Yori Mochizuki is an artist specializing in storyboards, animatics, and concept designs. His feature film credits include Pacific Rim, The LEGO Movie, and Storks. His TV credits include Burn Notice and Brooklyn Nine-Nine.
Grant Nellessen’s motion graphics and design work can be seen in the award-winning films, How to Survive a Plague (Oscar® nominee), Vito (Emmy), and I Am Divine. His most recent title and graphic designs are featured in Tab Hunter Confidential. Grant is a graduate of the American Film Institute, earning a MFA in Digital Media.
Joe Milner began his career in music, transitioning from performance into engineering and production, and finally into sound for motion pictures. Over a span of 21 years, he’s been involved with over 120 films, including Das Boot: The Director’s Cut, Vanilla Sky, Dogtown and Z-Boys, Ethel, Vito, I Am Divine, One Lucky Elephant, and the Oscar® nominated Last Days In Vietnam.
The Killing Fields of Dr. Haing S. Ngor is Joe Hoffman’s fourth collaboration with filmmaker Arthur Dong. He began his career as a documentary video editor in New York City, moved west as a special effects director/editor, followed by a promotion to VP for Engineering at One Pass/Editel in San Francisco. Joe owns and operates Jump House Design, an integrated media creation company.
VANARA TAING, First Assistant Editor
Vanara Taing was born at the Khao-I-Dang Refugee Camp to Khmer Rouge survivors. She earned an editing MFA from the American Film Institute Conservatory where she edited eight films as well as wrote the film, Samnang, which focuses on the Cambodian American immigrant community. She was previously an audio producer at StoryCorps, editing their Peabody Award-winning season on NPR’s Morning Edition.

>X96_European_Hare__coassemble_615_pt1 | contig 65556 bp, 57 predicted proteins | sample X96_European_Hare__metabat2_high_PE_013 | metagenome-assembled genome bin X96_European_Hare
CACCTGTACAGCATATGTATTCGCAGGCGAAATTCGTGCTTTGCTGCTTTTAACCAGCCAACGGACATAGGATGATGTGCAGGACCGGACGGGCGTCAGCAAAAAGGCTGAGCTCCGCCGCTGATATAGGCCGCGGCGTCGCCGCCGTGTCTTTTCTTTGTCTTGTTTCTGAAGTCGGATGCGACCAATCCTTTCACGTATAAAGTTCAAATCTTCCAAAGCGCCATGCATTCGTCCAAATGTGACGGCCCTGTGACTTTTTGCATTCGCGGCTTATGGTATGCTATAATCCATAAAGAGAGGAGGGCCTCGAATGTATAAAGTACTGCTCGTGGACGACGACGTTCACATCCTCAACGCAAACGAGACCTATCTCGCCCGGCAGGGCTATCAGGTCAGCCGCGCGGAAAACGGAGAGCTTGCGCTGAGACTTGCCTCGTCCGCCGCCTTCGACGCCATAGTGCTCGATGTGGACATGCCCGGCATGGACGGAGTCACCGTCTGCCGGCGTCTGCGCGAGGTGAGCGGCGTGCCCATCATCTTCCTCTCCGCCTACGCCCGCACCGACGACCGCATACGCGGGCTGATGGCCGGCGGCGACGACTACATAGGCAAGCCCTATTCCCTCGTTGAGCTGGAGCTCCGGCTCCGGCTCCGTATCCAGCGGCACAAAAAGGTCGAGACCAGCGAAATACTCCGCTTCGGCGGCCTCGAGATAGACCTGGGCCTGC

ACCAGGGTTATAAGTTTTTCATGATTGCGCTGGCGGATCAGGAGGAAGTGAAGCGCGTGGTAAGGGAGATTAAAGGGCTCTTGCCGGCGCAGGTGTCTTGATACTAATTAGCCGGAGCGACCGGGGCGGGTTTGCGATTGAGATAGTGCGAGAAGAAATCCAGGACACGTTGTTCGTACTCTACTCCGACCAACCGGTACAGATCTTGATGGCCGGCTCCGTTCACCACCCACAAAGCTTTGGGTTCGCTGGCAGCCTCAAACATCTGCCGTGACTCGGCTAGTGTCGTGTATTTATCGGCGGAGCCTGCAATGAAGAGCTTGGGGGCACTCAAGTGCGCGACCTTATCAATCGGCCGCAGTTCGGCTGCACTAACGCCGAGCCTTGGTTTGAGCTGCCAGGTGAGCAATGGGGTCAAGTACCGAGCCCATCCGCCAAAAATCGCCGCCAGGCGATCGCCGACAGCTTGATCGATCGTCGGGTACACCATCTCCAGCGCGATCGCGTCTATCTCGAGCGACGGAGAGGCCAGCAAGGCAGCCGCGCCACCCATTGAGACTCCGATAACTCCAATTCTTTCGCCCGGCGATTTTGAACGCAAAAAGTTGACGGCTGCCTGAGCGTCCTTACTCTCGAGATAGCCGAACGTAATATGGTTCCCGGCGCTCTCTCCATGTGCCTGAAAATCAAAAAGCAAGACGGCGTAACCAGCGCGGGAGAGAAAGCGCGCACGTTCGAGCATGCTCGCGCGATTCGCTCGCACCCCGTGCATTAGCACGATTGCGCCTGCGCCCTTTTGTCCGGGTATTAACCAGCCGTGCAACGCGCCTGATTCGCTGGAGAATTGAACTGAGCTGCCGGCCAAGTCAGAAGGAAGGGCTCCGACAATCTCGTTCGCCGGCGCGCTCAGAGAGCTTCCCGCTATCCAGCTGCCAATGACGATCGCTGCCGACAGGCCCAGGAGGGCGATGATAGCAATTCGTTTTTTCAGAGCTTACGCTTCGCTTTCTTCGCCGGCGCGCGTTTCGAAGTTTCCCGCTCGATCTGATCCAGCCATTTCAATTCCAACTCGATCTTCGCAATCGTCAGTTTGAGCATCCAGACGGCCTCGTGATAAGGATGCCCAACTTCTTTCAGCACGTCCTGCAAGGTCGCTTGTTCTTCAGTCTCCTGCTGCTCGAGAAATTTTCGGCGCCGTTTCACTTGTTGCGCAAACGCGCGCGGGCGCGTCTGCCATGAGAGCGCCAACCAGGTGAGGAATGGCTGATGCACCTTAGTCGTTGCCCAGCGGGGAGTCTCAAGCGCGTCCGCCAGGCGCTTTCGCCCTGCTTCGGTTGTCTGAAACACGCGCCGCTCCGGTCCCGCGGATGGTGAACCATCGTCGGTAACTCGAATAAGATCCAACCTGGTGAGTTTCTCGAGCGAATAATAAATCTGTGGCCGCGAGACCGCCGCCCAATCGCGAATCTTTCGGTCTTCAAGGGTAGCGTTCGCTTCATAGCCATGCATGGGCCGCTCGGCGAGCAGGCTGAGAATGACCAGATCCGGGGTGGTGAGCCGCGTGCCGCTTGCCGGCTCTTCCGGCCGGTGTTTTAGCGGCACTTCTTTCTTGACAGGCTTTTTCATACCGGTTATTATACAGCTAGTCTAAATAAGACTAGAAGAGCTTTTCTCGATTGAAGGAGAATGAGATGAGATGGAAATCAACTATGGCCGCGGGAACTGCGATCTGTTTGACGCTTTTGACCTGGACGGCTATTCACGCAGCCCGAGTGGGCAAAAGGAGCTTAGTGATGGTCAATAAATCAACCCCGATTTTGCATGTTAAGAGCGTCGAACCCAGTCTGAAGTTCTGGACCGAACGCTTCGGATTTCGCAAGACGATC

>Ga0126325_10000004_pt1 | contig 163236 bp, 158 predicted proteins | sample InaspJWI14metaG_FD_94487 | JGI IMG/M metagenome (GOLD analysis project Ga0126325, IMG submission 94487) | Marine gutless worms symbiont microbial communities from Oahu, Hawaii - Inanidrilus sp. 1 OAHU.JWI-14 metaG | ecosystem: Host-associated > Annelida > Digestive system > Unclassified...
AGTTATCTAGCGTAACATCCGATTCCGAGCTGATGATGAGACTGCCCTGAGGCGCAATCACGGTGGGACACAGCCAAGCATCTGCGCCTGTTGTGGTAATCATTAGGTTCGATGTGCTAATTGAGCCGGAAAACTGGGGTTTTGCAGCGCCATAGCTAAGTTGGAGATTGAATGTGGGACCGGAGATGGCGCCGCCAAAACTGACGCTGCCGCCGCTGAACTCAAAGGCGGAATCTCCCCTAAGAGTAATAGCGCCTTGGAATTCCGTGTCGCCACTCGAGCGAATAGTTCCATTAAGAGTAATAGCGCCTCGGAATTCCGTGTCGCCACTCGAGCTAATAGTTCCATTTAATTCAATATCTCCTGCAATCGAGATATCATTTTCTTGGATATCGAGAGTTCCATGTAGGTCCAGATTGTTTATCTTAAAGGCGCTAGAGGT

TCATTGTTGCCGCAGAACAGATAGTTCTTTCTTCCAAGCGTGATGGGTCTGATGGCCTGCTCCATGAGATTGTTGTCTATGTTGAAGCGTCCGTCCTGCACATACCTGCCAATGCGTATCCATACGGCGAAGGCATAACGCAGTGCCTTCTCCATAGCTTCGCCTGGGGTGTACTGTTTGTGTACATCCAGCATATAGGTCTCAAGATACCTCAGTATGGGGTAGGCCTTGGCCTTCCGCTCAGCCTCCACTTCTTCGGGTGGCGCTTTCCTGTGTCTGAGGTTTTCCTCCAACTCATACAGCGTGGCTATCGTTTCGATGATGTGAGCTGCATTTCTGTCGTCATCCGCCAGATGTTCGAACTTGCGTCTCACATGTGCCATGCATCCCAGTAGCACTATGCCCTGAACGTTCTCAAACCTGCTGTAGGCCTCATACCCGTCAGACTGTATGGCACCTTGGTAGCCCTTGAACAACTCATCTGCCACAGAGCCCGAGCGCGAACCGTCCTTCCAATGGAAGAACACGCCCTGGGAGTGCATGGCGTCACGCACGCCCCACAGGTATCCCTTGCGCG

Daniel Myers served as editor on the films Dustland, Ni-Ni, and Veladora. His latest credit is for screenwriter on the film, The Other Sister. Dan is a graduate of the American Film Institute, earning a MFA in Film Editing.
Asiroh Cham was born in a refugee camp in Thailand and belongs to the Cham ethnic group, which was the largest minority to be executed by the Khmer Rouge. With a master’s degree in Asian American studies from UCLA, Asiroh is also a filmmaker and recently received the Linda Mabalot Legacy Scholarship from Visual Communications for her commitment to community justice and social issue documentary.
Jonathan Dok survived the Cambodian genocide and currently lives in Long Beach, California – home of the largest population of Cambodians outside Cambodia. He starred in the short film Samsang, which was written by Vanara Taing, assistant editor for The Killing Fields of Dr. Haing S. Ngor.
Jonathan Nhean was living in Battambang when the Khmer Rouge took over Cambodia in 1975. He appeared in the short films, Paulina and Two Shadows. Jonathan currently lives in Long Beach, California – home of the largest population of Cambodians outside Cambodia.
Luan Um Nhean survived the Cambodian genocide and currently lives in Long Beach, California – home of the largest population of Cambodians outside Cambodia. She appeared in the short film, Paulina.